Views: 0 Author: Site Editor Publish Time: 2021-11-24 Origin: Site
When a dropped glass shatters or a rock chips the car's windshield, it's tempting to think of glass as a fragile material. Actually, it's one of the longest-lasting man-made materials. The New Hampshire Department of Environmental Services estimates that it takes 1 million years for a glass bottle to decompose in the environment, with conditions in a landfill even more protected. Glass artifacts from glassmaking's beginnings in Egypt, around 2000 B.C., still exist.
Examples of the long-lasting qualities of glass come from glass made in nature, an opaque material called obsidian. It results from volcanic activity melting silica rock or sand to form black, red, gray, brown or green glass. Natural obsidian deposits were mined by prehistoric peoples to make weapon points, cutting tools, mirrors and other objects. In Iraq, obsidian use dates back to Paleolithic times, around 30,000 BP. In North America, the Obsidian Cliff deposits in Yellowstone National Park were formed about 180,000 years ago and mined by native Americans for more than 10,000 years.
The basic ingredients for glass are silica sand, soda and lime. Other ingredients give glass its color, clarity or opaqueness, and strength. Different minerals give glass color, with gold giving red, manganese purple and cobalt blue. Raw ingredients need very high temperatures -- ranging from 2,600 to 2,900 degrees Fahrenheit -- to change into molten glass, depending on the composition. Molten glass is pressed, blown, molded, drawn or cast into glass objects. Once formed and cooled, glass doesn't readily react with other substances to change its structure.
Glass items exist from throughout the history of glassmaking, whether they were buried in archaeological remains, sunk in sailing vessels or carefully preserved by collectors. Glass can change in appearance after it is buried, with chemical reactions between the surrounding soil and the glass often resulting in iridescent surfaces. This adds to its beauty but doesn't detract from its strength. Glass can be brittle or strong, depending on its composition. Older glass is more brittle than modern glass, but this does not affect its decomposition rate in landfills. In landfills, glass isn't exposed to degradation by wind or erosion.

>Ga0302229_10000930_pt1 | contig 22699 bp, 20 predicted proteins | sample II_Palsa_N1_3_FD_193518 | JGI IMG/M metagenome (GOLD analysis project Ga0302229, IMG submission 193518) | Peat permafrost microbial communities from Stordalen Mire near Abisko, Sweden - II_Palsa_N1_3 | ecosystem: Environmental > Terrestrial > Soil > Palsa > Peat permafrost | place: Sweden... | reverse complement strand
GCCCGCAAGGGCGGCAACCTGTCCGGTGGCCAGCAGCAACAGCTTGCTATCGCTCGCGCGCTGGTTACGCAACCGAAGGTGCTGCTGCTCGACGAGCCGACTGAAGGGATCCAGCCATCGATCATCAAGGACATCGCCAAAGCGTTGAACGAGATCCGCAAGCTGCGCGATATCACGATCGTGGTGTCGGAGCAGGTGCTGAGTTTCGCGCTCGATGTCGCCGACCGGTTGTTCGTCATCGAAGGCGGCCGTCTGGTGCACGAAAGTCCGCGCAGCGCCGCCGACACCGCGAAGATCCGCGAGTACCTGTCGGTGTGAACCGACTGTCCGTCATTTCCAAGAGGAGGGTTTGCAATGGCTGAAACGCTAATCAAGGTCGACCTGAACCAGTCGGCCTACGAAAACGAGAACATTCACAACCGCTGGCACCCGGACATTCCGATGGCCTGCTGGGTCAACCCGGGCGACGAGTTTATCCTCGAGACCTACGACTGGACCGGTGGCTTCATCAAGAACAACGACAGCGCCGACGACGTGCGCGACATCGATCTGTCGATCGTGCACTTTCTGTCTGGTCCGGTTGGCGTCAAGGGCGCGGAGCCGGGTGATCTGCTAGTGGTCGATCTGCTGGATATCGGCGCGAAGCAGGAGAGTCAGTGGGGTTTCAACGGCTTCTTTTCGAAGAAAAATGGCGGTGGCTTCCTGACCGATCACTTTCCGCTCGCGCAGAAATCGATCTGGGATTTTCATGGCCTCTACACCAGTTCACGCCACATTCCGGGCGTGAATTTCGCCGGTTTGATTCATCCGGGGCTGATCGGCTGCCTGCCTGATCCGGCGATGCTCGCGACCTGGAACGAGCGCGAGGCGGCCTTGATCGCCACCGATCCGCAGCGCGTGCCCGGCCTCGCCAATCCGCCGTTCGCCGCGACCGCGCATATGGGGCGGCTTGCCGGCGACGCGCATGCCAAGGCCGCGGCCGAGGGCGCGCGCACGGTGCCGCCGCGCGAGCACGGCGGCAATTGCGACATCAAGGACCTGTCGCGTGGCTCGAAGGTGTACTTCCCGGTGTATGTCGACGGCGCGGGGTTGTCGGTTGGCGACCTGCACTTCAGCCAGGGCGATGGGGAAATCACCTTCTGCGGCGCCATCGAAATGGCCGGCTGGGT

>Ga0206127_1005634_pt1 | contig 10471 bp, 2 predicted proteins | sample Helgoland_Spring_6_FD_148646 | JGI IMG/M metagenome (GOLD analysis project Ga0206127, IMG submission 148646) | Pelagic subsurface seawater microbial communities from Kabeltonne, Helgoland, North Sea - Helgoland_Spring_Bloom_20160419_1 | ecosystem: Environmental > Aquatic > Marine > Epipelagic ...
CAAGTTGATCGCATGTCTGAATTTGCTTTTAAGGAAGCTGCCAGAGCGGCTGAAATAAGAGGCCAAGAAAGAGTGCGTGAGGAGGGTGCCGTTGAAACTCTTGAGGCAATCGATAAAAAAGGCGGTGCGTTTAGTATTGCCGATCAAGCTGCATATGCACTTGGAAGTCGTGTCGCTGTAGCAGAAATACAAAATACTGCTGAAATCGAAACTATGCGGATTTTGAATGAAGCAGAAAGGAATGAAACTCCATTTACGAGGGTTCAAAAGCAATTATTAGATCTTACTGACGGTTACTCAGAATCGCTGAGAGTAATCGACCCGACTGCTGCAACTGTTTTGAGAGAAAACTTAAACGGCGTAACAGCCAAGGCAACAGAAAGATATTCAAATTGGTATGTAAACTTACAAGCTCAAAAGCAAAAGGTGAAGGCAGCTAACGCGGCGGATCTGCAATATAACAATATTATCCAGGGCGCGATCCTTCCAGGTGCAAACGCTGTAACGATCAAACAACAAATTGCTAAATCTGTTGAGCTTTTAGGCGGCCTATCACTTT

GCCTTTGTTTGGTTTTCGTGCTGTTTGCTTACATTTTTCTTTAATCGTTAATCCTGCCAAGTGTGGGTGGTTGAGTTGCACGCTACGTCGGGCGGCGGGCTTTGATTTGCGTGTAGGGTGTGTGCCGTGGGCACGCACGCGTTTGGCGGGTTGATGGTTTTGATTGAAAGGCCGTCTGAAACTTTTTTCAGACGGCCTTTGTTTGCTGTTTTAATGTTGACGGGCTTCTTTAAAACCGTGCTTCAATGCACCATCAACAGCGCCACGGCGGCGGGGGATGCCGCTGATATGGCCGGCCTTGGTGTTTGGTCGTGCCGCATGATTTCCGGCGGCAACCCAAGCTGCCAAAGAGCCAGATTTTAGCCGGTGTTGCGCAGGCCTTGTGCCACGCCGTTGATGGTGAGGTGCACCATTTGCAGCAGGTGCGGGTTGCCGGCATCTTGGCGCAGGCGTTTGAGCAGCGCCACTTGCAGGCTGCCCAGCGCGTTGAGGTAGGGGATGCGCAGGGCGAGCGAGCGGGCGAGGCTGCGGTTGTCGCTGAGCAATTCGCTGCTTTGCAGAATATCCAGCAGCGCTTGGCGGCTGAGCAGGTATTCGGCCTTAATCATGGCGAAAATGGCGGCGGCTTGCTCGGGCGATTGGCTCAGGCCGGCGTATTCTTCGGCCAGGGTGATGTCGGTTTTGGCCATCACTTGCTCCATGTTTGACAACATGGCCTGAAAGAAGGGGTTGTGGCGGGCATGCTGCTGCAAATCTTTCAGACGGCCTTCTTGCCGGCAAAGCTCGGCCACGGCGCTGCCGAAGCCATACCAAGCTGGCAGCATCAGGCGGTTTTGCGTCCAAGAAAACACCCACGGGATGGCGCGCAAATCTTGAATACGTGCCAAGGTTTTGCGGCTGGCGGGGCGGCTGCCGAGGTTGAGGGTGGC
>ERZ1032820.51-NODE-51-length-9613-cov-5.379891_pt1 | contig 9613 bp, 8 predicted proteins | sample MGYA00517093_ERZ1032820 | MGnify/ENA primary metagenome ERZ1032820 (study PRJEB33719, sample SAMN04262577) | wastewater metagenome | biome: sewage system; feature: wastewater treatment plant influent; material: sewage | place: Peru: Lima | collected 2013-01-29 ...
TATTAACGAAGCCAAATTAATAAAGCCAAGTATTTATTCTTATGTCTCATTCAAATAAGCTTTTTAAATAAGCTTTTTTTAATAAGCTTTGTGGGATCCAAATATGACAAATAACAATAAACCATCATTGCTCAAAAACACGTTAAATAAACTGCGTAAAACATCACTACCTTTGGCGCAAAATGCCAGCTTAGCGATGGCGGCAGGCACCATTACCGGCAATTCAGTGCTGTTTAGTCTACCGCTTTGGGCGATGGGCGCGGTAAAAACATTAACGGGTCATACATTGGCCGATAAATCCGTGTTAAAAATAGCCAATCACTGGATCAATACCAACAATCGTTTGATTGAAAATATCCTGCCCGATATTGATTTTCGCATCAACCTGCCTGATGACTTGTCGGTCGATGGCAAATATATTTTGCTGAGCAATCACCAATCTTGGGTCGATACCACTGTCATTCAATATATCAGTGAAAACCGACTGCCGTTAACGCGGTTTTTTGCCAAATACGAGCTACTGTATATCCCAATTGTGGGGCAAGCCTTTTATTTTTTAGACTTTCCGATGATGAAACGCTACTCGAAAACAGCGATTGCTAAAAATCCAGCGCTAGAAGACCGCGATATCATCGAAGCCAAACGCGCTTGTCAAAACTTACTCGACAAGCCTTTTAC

Originally, glass was a rare and precious commodity, because it took so much fuel to melt the ingredients and because of the labor-intensive production. Modern methods allow mass production of glass containers and objects. In 2011, Americans contributed 11.5 million tons of glass to the municipal solid waste stream. Glass lends itself to indefinite recycling without loss of strength. Broken into cullet, recycled glass goes into new containers or to products such as kitchen tiles, wall insulation and abrasives.
Given the long life of glass and the ease with which it can be recycled, it makes sense to recycle glass. As of 2011, Americans recycled more than 3 million tons of glass, an increase from 750,000 tons in 1980. Most recycled glass comes from beverage and food containers. Cullet costs less than virgin glass and saves energy because it melts at a lower temperature, which in turn means lower emissions of greenhouse gases, such as nitrogen oxide and carbon dioxide. Recycling one glass bottle saves enough energy to run a computer for 25 minutes, according to British Glass.